KARACHI: Foodpanda Pakistan is moving away from its “grow at all costs” business model because venture capital (VC) funding for ecommerce startups is slowing down around the world.
In a recent interview with Dawn, Foodpanda Pakistan CEO Muntaqa Peracha said that the company is now actively looking for the “high-quality consumer” who isn’t “focused on arbitrage.”
“In the past, we didn’t tell the difference between low-ticket and high-ticket customers. We started to make this distinction last year. “Right now, we want growth that will last,” said Mr. Peracha.
Pakistan’s startup ecosystem has been in financial trouble lately, just like the rest of the world. In the past few weeks, big companies like Careem and Swvl have fired workers, cut back on services, and even stopped doing business because of the global recession.
The spending spree backed by venture capitalists to get new customers at any cost seems to have stopped right away. VCs used to be happy to give startups blank checks in order to get more customers. Now, they want to see early breakevens. Investors want to see positive bottom lines or at least a clear path to profitability. Revenue growth is no longer enough.
Mr. Peracha said that Delivery Hero, which is based in Berlin and is the parent company of Foodpanda Pakistan, knew a year ahead of time that the global startup ecosystem was about to change. “We saw this coming… so we did something.”
He said that because Foodpanda Pakistan is a branch of a publicly traded company, it has to respond to changes in the market much faster than VC-backed, cash-burning startups that don’t have to deal with public scrutiny. “We’re now looking for the value-based customer who wants ease of use, real products, and a payment system they can trust,” he said.
He said that the company recently added new verticals like Home Chefs, Pandamart, and grocery shops to help customers make “smarter choices,” which means buying more expensive things.
Even though the holding company’s revenue grew by almost 137% in 2021, it hasn’t made a profit yet. Delivery Hero’s financial statements don’t show how the company did in each country.
The CEO says that the Pakistani branch is also in the “customer acquisition” phase. He said, “We’re going to break even next year.”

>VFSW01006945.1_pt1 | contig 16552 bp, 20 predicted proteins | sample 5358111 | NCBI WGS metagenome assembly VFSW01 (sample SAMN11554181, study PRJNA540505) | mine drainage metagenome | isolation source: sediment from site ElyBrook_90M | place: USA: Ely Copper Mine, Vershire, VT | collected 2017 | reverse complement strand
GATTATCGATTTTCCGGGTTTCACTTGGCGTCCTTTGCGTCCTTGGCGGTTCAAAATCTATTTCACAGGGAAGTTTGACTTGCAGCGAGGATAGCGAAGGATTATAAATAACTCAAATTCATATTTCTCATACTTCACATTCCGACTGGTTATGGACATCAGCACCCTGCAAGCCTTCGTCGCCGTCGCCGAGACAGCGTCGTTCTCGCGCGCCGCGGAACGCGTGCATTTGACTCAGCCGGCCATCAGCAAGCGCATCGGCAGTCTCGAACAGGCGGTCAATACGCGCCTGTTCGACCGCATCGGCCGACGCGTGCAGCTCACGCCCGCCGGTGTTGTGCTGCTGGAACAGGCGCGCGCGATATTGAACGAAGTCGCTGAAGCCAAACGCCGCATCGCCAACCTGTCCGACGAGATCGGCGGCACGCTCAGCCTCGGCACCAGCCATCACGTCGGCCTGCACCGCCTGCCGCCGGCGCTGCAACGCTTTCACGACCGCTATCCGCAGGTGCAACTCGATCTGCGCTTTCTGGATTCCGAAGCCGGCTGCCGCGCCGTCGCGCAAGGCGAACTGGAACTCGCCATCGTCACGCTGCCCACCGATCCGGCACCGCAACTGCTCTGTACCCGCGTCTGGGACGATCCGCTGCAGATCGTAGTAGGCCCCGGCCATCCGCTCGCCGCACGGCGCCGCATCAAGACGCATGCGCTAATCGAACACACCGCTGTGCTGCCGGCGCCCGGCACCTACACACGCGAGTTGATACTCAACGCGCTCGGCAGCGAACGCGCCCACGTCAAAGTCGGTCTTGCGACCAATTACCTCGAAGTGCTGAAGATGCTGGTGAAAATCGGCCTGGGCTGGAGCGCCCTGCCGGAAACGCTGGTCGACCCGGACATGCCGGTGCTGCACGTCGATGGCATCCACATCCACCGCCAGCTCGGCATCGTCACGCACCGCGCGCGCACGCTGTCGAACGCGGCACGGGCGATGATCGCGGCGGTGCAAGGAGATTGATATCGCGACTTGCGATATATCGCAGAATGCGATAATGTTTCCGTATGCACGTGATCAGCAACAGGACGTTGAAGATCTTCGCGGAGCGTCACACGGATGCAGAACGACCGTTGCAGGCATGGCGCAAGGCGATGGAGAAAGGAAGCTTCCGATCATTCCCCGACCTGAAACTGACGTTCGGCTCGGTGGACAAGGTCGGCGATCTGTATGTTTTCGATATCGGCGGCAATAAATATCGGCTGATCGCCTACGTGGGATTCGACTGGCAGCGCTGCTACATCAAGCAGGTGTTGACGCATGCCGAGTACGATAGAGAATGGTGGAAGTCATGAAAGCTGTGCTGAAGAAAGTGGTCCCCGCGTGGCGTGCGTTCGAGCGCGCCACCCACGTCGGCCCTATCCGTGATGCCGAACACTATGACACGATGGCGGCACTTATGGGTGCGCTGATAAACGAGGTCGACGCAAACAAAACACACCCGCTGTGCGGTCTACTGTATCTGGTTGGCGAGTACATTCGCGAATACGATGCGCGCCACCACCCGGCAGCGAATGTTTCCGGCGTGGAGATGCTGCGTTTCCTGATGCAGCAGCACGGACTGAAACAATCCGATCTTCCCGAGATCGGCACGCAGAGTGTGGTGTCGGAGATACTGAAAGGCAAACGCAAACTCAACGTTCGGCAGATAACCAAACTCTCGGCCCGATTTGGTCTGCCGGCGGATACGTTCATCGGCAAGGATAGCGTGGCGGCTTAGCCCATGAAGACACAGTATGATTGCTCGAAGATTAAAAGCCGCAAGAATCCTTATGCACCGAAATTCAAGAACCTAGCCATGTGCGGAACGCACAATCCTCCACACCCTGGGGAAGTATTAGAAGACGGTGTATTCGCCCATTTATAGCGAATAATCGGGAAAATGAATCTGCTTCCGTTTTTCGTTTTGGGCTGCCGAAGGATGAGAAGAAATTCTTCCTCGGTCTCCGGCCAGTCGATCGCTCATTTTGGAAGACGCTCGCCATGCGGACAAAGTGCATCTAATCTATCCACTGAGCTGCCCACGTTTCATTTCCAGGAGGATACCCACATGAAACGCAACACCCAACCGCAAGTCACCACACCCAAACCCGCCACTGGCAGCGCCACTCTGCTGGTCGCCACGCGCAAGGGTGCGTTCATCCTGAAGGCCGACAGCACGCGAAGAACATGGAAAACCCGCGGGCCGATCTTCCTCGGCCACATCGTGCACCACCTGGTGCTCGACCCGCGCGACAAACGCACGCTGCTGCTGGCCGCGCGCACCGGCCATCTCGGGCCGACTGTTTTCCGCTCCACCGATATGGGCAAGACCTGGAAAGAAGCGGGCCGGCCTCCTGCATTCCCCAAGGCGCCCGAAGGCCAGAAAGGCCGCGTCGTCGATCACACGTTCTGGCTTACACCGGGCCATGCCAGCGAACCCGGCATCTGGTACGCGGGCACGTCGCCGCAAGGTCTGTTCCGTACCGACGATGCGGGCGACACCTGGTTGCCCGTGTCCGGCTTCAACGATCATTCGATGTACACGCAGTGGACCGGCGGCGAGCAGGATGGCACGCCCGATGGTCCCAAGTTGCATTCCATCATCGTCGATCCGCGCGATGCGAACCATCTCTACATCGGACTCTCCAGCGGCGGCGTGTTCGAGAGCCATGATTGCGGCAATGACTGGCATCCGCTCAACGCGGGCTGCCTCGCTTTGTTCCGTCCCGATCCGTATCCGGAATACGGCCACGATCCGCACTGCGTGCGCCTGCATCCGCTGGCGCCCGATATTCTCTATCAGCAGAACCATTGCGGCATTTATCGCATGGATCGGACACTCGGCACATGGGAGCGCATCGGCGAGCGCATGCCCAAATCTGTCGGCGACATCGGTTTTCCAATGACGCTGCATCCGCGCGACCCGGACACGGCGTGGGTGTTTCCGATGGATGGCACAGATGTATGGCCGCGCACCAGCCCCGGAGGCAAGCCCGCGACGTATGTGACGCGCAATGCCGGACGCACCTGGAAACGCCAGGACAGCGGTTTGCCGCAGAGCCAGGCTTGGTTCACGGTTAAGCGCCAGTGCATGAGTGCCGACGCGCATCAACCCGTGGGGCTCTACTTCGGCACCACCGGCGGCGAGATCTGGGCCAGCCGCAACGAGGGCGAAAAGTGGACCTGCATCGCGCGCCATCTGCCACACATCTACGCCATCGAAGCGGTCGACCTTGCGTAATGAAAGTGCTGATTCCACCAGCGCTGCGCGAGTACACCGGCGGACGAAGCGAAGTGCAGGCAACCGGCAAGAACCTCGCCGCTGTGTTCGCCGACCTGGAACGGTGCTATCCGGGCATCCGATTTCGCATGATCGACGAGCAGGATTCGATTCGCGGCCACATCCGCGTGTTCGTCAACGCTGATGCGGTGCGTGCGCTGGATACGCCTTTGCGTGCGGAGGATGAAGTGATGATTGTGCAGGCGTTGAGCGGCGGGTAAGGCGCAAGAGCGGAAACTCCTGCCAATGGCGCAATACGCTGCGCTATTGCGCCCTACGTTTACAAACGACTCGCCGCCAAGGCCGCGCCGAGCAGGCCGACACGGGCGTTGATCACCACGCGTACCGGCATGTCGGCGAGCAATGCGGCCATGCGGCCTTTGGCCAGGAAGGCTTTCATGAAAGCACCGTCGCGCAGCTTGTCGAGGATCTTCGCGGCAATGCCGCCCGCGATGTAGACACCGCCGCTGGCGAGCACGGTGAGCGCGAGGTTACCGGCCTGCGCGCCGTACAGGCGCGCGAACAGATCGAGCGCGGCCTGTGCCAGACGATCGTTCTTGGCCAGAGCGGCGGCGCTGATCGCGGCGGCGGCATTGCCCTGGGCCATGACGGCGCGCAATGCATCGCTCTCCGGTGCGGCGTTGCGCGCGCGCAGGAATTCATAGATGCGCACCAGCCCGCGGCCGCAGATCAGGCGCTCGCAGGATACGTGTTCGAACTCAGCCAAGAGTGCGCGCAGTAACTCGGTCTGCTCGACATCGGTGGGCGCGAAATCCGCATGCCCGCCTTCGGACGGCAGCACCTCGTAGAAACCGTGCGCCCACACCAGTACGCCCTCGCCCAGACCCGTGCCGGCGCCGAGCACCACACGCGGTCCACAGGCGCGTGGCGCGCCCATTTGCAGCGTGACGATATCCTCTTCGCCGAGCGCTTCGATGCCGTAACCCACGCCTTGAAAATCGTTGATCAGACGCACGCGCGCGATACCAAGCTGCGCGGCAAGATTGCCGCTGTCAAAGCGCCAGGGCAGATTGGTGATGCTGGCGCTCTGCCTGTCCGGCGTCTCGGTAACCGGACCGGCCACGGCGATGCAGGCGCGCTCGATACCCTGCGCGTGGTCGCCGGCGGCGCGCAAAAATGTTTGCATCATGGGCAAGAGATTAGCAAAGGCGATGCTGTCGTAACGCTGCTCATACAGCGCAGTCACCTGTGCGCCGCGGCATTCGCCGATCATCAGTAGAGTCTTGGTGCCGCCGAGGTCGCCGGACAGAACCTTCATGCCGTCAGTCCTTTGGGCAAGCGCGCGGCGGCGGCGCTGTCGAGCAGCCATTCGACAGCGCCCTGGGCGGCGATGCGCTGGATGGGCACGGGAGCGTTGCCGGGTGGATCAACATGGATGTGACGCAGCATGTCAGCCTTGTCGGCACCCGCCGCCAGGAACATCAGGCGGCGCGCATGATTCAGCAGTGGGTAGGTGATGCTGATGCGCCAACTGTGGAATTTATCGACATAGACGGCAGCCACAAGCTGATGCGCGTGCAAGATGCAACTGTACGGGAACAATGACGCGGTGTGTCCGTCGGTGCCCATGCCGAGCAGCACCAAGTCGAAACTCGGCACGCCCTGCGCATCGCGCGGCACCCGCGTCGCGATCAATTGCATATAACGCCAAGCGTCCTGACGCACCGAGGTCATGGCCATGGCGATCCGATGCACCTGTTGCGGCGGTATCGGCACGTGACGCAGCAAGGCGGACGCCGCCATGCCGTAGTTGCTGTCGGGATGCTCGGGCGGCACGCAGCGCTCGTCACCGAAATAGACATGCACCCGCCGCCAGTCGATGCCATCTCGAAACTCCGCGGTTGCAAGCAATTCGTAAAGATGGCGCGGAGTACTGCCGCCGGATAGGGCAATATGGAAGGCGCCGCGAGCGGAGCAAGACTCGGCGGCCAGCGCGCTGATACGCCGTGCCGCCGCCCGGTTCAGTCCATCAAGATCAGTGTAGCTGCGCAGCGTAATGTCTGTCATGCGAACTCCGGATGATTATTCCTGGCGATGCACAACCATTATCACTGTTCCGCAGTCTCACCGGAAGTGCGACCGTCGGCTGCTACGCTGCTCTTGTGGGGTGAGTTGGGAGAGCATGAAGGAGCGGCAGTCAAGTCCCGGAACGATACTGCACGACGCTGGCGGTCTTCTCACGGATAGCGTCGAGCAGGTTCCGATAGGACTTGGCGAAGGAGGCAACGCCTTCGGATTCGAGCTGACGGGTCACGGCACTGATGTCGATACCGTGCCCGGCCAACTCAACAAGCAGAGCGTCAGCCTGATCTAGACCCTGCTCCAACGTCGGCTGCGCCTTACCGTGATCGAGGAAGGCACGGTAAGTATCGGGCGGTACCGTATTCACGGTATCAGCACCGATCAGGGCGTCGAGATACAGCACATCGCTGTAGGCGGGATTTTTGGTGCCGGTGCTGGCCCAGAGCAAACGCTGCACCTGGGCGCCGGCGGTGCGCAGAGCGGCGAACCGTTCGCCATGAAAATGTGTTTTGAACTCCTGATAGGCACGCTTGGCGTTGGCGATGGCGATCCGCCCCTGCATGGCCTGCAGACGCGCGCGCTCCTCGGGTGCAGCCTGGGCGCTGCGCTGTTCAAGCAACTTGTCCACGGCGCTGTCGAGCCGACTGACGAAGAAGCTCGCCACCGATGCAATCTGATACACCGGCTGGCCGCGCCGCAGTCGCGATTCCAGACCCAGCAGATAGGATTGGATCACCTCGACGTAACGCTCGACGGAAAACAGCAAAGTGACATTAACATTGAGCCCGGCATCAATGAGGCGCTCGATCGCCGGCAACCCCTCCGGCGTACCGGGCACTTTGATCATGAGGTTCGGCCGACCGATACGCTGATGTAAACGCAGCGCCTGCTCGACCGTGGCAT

“Out of the 11 Asian countries where Foodpanda works, we’re in the top three or four markets,” he said, without giving exact numbers.
Gross merchandise value (GMV), a widely used ecommerce indicator that measures the value of products processed for sale by an app or website, is “north of Rs40 billion” a year for the company. This makes the company the most important player in the food delivery business in the country.
He said, “From an e-commerce point of view, we probably have the highest GMV in Pakistan.”
In response to a question about what would happen if fuel prices went up a lot, which would cause inflation to go up in the near future, the CEO of Foodpanda Pakistan said that the average number of orders has gone down “slightly” recently.
“From the consumer’s point of view, there isn’t much of an effect on demand. “Instead of ordering food from different restaurants separately, more people are now putting together their orders to save on delivery fees,” he said.
It means that in the last few weeks, the company has been delivering fewer orders, but each one has been worth more. “GMV went up in April compared to March, and it went up in May compared to April,” he said.
Does Foodpanda Pakistan have a problem with having a bad name? It seems to get a lot of criticism on social media for how it treats the more than 20,000 riders who make deliveries all over Pakistan every day.
“Good news doesn’t make the news. But bad things get around “like wildfire,” he said. He says that a typical Foodpanda Pakistan rider who works eight hours a day for six weeks can easily make between Rs38,000 and Rs40,000 a month. “One of our principles is that our riders should be able to make fair living wages, not just minimum wages,” he said, adding that their pay has already gone up in line with the recent rise in fuel prices.
“If we didn’t take care of our riders, they wouldn’t stay with us for years,” he said.